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ORIGINAL ARTICLE
Year : 2022  |  Volume : 18  |  Issue : 79  |  Page : 635-640  

Anti-cancer and cell toxicity effects of royal jelly and its cellular mechanisms against human hepatoma cells


1 Department of Medical Laboratories Sciences, College of Applied Medical Sciences, Shaqra University, Al- Quwayiyah 19257, Saudi Arabia
2 Department of Medical Laboratories, College of Applied Medical Sciences, Shaqra University, KSA, Al Dawadmi 1678, Saudi Arabia

Date of Submission15-Jan-2022
Date of Decision20-Feb-2022
Date of Acceptance27-Apr-2022
Date of Web Publication19-Sep-2022

Correspondence Address:
Sultan F Alnomasy
Department of Medical Laboratories Sciences, College of Applied Medical Sciences, Shaqra University, Al- Quwayiyah 19257
Saudi Arabia
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Source of Support: None, Conflict of Interest: None


DOI: 10.4103/pm.pm_18_22

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   Abstract 


Background: This investigation was planned to evaluate the anti-cancer effects of royal jelly (RJ) obtained from Apis mellifera compared with doxorubicin as an anthracycline with potent anti-cancer activity and its cellular mechanisms against the human hepatoma cell line HepG2. Materials and Methods: The cytotoxic effects of various concentrations of RJ on the HepG2 cell viability by the 3-[4,5-dimethylthiazol-2-yl]-2,5 diphenyl tetrazolium bromide assay were studied. For the primary and late apoptosis in HepG2 cells exposed with RJ, we used the Annexin-V (AV) assay using cytometry analysis using the commercial kit as explained by the manufacturer's guidelines. Real-time polymerase chain reaction assessed the gene expression of miRNA-34a (miR-34a), caspase-3, Bcl-2, and Bax. We also used the western blot to evaluate the protein expression levels of poly (ADP-ribose) polymerases (PARP), Caspase-3, Caspase-9, Bcl-2, and Bax. Results: The IC50 value of RJ was found 1.13 mg/mL for HepG2 cells. RJ revealed no cytotoxicity on normal THLE-3 cells with IC50 >2 mg/ml. RJ at the concentrations of ½ IC50 significantly increased (p < 0.05) apoptotic and necrotic cells from 0.96% to 28.3% and 9.3%, respectively. RJ at the concentration of IC50 significantly increased (p < 0.05) apoptotic and necrotic cells from 0.96% to 39.2% and 14.12%, respectively. The expression of miR-34a, Caspase-3, and the Bax gene was considerably (p < 0.001) up-regulated as they are dose-dependent, whereas the expression level Bcl-2 was considerably (p < 0.05) declined in the HepG2 cells exposed with RJ. Treatment of HepG2 cells treated with RJ triggered a significant inhibition of Bcl-2 protein, whereas a significant rise in PARP, Caspase-3, Caspase-9, and Bax expression was observed. Conclusion: Our results showed the promising anti-cancer effects of RJ against HepG2 cells, whereas the induction of apoptosis by various pathways is considered the main mechanism underlying the cytotoxic effect of RJ against HepG2 cells. The present study's findings propose that RJ can be a candidate agent for treating human HCC.

Keywords: Anti-cancer, apoptosis, cytotoxicity, natural products, royal jelly


How to cite this article:
Alnomasy SF, Al Shehri ZS. Anti-cancer and cell toxicity effects of royal jelly and its cellular mechanisms against human hepatoma cells. Phcog Mag 2022;18:635-40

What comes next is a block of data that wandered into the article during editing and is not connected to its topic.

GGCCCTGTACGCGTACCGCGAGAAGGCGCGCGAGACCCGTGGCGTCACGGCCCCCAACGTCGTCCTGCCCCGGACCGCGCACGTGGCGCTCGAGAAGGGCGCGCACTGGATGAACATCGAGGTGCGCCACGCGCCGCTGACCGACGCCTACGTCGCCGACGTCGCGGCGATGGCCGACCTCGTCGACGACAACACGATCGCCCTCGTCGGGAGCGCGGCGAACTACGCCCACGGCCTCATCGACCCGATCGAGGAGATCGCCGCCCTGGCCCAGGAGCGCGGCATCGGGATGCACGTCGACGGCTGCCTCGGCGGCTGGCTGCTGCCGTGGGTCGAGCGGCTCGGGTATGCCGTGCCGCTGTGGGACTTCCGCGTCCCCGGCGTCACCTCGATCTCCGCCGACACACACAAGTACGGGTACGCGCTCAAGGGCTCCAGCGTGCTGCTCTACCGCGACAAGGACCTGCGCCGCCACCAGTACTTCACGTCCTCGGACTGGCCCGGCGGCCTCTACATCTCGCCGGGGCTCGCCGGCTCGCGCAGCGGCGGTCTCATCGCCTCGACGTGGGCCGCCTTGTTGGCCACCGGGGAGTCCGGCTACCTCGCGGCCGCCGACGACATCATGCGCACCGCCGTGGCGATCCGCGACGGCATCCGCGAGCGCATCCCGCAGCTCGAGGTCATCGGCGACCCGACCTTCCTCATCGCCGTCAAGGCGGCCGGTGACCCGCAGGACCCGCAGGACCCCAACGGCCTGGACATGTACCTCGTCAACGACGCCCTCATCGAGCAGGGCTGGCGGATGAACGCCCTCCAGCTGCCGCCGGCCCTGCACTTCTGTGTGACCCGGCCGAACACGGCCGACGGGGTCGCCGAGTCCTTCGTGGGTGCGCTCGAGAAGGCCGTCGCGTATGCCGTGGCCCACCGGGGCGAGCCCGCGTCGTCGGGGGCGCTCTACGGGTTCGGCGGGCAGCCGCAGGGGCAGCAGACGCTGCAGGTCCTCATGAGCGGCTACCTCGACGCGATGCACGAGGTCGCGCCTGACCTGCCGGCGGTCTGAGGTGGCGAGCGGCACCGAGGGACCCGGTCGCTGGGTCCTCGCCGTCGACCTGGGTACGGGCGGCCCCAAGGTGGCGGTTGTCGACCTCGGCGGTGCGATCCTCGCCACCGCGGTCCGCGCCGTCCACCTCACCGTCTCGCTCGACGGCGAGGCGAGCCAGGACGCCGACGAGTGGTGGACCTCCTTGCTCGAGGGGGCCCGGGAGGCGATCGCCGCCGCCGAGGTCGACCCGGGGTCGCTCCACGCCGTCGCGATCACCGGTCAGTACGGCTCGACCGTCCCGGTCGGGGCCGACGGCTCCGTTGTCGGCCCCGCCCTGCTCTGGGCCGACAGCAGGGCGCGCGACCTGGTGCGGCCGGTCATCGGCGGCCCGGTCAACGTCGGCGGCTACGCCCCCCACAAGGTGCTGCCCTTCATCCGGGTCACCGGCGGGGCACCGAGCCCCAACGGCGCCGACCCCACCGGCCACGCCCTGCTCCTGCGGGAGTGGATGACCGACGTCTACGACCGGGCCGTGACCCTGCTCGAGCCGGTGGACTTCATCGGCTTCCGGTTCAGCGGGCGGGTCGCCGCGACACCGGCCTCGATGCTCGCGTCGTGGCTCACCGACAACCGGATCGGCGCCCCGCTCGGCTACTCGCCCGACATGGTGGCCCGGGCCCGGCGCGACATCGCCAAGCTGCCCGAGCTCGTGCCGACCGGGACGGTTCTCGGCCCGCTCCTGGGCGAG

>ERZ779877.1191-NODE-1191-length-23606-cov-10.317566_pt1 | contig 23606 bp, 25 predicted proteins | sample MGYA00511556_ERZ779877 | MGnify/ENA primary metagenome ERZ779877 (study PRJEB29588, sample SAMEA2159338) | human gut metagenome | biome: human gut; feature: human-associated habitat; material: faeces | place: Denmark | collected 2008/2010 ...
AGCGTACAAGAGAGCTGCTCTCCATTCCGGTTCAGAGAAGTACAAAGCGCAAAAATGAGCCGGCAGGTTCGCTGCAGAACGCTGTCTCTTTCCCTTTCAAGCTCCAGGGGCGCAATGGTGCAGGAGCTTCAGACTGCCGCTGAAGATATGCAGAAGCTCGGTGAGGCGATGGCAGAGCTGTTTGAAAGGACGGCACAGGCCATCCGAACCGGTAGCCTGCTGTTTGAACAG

How to cite this URL:
Alnomasy SF, Al Shehri ZS. Anti-cancer and cell toxicity effects of royal jelly and its cellular mechanisms against human hepatoma cells. Phcog Mag [serial online] 2022 [cited 2022 Oct 3];18:635-40. Available from: http://www.phcog.com/text.asp?2022/18/79/635/356388



SUMMARY

  • We evaluated the anti-cancer effects of RJ and its cellular mechanisms against the human hepatoma cell line HepG2.
  • The IC50 value of RJ was found to be 1.13 mg/mL for HepG2 cells. RJ revealed no cytotoxicity on normal THLE-3 cells with IC50 >2 mg/ml.
  • RJ induced the apoptosis by various pathways in HepG2 cells.
  • RJ can be a candidate agent for treating of human HCC.




Abbreviations used: ATCC = American Type Culture Collection, Bcl-2 = B-cell lymphoma-2, DOX = Doxorubicin, FITC = Fluorescein isothiocyanate, GADPH = Glyceraldehyde 3-phosphate dehydrogenase, HCC = Hepatocellular carcinoma, mir-34a = Mirna-34a, PMSF = Phenylmethylsulfonylfluoride, PVDF = Polyvinylidene difluoride, PI = Propidum iodide, RJ = Royal jelly, SDS-PAGE = Sodium dodecyl sulfate–polyacrylamide gel electrophoresis, TBST = Tris-buffered saline Tween-20, PARP = Poly (ADP-ribose) polymerases, HRP = Horseradish peroxidase, ROS = Reactive oxygen species, AV = Annexin-V, FITC = Fluorescein isothiocyanate, Bax = Associated X-protein


   Introduction Top


Hepatocellular carcinoma (HCC) is a principal liver cancer that initiates from hepatocyte cells in the liver. HCC is the second most frequent cause of cancer death worldwide,[1] whereas the disease is considered the fifth most common cancer, which annually influences more than 1 million people worldwide.[2] Considering the risk factors of HCC, previous studies demonstrated some factors such as transgenic oncogenes, excessive alcohol consumption, latent viral infection, iron overload, and so on.[3]

At present, treatment of HCC is clinically tricky. Several therapies including chemotherapy with chemical agents, radiotherapy, surgery, and so on have been reported to recover the prognosis and long-term survival of patients.[4] Concerning chemotherapy treatment of HCC, there are numerous synthetic drugs such as methotrexate, doxorubicin, cisplatin, taxis, and so on.[5] However, recent investigations have described various restrictions and side effects in the use of synthetic agents such as bone marrow suppression, fatigue, nausea, vomiting, hair loss, and so on and the expressions of multi-drug resistance genes.[5],[6] These factors render the researchers new anti-cancer agents, particularly in natural products with higher effectiveness and minimum toxicity.